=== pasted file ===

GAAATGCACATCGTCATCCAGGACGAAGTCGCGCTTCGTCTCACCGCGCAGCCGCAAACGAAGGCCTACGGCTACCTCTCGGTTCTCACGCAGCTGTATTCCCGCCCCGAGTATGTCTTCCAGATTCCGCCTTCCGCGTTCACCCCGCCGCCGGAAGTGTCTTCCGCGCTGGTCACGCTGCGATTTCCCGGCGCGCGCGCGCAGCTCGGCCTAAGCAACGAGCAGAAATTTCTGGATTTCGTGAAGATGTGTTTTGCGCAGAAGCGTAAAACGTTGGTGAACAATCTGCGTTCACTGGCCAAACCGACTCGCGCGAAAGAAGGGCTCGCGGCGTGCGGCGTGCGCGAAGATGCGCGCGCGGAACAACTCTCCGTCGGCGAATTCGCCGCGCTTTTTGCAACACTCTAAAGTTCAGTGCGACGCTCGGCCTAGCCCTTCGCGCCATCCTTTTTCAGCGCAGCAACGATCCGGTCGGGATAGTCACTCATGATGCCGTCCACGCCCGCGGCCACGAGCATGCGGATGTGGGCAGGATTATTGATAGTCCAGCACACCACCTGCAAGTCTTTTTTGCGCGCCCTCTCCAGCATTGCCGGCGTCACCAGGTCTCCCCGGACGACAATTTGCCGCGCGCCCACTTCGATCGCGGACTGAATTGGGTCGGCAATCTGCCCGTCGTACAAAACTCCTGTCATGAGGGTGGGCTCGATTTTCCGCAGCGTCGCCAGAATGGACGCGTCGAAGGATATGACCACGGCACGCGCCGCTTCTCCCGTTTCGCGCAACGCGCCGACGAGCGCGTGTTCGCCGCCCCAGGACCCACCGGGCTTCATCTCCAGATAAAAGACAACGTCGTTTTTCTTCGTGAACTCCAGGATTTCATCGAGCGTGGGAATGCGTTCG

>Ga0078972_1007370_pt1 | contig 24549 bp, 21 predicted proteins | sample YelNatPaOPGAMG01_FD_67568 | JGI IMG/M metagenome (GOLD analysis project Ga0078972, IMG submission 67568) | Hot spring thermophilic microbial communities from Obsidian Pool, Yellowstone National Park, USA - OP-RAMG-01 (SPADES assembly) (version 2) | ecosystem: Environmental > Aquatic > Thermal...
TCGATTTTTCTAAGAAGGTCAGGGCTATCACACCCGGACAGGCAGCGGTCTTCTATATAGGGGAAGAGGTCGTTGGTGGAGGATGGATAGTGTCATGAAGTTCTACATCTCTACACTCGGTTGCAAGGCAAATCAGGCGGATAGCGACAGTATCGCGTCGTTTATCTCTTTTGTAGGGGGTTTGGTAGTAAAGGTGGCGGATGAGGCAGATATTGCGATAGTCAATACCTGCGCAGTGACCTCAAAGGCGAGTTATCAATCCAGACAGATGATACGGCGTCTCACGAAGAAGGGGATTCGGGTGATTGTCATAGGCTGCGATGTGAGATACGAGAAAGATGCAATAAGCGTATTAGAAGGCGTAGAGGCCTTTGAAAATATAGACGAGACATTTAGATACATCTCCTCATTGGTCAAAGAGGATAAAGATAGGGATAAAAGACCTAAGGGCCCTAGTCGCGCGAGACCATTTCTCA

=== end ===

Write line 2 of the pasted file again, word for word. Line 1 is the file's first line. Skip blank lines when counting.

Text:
>Ga0078972_1007370_pt1 | contig 24549 bp, 21 predicted proteins | sample YelNatPaOPGAMG01_FD_67568 | JGI IMG/M metagenome (GOLD analysis project Ga0078972, IMG submission 67568) | Hot spring thermophilic microbial communities from Obsidian Pool, Yellowstone National Park, USA - OP-RAMG-01 (SPADES assembly) (version 2) | ecosystem: Environmental > Aquatic > Thermal...